Having taken a look at the FBI’s files on both George Adamski and George Van Tassel, I thought I would share with you the reasons why some of the other “Contactees” of the 1950s and 1960s were carefully watched by government agencies. We’ll begin with yet another FBI file on a certain friend of the Space Brothers. The man: George Hunt Williamson. It’s intriguing to note that the primary reason why Williamson had a file on him was because he was suspected of smuggling ancient artifacts over the Mexico border and into the United States. Something like that is all but guaranteed to ensure a file will be opened on you. For a while the FBI deeply pondered on whether or not they should get further involved in the pursuit of a potential crime that had occurred outside of its jurisdiction and in another country – Mexico – but finally dropped the matter; rather fortunately, it must be said, for Williamson. There is one particularly curious aspect of this particular affair: a number of the relevant documents are heavily censored according to category 1 of the Freedom of Information Act. Notably, 1 covers nothing less than matters that may have a potential effect on US national security. That strongly suggests there was something about Williamson that we still don’t know of to this very day.
Then, there’s the FBI file on Truman Bethurum, the man who, in the early 1950s, claimed to have met (on more than a few occasions) with a hot alien babe known as “Aura Rhanes.” As for why the FBI took so much interest in the Bethurum, the answer is very simple. The government was already keeping tabs on Bethurum, for one particularly interesting reason: he had made certain statements linking his experiences with Aura Rhanes to matters of a communist nature. In Bethurum’s own words: “Two or three fellows who had sons in Korea and who read a lot in the newspapers about the Communist underground in this country, were convinced in their own minds that I was, if making contact with anyone at all, making it with enemy agents. They even went so far as to tell me belligerently that they intended to get guns and follow me nights, and if they caught up me having intercourse with any people from planes, airships of any kind, they’d blast me and those people too.” And, as an amusing aside, it also led the FBI to refer Aura Rhanes in its files as a “ravishing woman commandant”! Even the Bureau, it seems, was infected by Aura’s intergalactic hotness!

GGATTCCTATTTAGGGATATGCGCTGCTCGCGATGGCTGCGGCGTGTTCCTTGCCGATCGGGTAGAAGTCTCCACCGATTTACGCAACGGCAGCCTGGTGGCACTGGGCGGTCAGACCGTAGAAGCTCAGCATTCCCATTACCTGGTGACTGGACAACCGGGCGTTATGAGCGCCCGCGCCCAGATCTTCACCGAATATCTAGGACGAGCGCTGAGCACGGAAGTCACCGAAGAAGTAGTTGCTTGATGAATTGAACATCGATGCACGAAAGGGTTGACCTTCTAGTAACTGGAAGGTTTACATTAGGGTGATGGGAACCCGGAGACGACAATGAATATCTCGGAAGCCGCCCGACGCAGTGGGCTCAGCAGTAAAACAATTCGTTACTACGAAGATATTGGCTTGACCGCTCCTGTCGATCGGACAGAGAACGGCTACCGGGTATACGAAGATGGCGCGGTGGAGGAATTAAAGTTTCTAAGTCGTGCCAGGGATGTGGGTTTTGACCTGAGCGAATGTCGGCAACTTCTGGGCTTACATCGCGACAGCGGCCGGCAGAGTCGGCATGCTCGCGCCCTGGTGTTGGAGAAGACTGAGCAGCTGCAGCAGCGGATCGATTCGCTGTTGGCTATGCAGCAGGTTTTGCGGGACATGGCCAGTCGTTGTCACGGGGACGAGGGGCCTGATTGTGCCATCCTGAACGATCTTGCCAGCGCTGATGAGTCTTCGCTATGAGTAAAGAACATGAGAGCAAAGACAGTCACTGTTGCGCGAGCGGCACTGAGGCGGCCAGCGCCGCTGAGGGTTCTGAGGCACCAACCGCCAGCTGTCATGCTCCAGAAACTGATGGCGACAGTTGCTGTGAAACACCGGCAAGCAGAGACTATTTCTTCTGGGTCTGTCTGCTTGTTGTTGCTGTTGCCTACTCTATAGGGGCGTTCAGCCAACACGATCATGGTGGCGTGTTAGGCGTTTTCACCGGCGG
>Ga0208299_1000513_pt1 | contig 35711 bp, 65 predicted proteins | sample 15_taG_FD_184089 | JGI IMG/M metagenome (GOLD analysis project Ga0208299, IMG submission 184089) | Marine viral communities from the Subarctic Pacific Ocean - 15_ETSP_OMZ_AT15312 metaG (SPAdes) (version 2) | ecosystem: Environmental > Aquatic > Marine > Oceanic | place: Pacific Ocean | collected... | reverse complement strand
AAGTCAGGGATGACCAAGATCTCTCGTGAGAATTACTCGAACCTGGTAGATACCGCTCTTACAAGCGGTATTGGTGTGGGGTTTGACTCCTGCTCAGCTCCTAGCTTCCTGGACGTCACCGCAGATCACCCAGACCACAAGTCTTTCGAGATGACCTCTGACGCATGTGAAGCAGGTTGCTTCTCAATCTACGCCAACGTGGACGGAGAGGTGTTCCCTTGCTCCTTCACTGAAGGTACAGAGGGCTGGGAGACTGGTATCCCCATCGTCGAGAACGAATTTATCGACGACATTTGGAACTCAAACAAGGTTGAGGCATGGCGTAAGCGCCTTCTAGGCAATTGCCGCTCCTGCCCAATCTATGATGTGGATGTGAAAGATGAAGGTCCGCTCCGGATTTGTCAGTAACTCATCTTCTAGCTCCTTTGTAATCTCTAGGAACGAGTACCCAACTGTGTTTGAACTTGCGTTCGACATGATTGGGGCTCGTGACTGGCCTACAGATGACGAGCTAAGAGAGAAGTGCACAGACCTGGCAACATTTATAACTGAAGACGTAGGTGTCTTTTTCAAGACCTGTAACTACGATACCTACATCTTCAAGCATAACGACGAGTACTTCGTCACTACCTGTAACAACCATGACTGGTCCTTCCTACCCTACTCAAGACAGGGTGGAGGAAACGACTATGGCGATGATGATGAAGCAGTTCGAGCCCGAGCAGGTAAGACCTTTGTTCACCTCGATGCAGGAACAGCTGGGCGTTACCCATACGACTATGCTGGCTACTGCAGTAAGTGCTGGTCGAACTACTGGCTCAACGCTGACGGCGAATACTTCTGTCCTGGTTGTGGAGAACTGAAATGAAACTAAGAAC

George King’s Aetherius Society, which was also very much Contactee-driven from the late-1950s onward, was the subject of a secret file created by an arm of the U.K. police force called Special Branch. That file is now in the public domain, thanks to the terms of the U.K.’s Freedom of Information Act. The file does not show that Special Branch was worried about alien encounters. Rather, the papers demonstrate that Special Branch was concerned by the fact that the Aetherius Society was allying itself with the Campaign for Nuclear Disarmament, which was created in 1the 1950s. Special Branch certainly viewed King as, in their words, a “crank.” Special Branch came to quickly realize that King was highly motivated when it came to getting the word out regarding his views on nuclear weapons and the Russians. That alone was certainly a matter of deep concern to the authorities. The surveillance, hardly surprisingly, continued at a steady and secret pace. A Special Branch document from 1959 provides the following on the Aetherius Society: “It crusades for the suspension of the H-bomb tests and supports the Campaign for Nuclear Disarmament. It took part in what became known as the 1958 Aldermaston March and holds public meetings from time to time. One was held on 23rd August 1959 when 200 persons formed a ‘quiet, amused’ audience. It was covered by Special Branch.” Special Branch eventually discontinued its surveillance of the Aetherius Society. The strange affair was finally over.
George King’s biggest nightmare: a nuclear war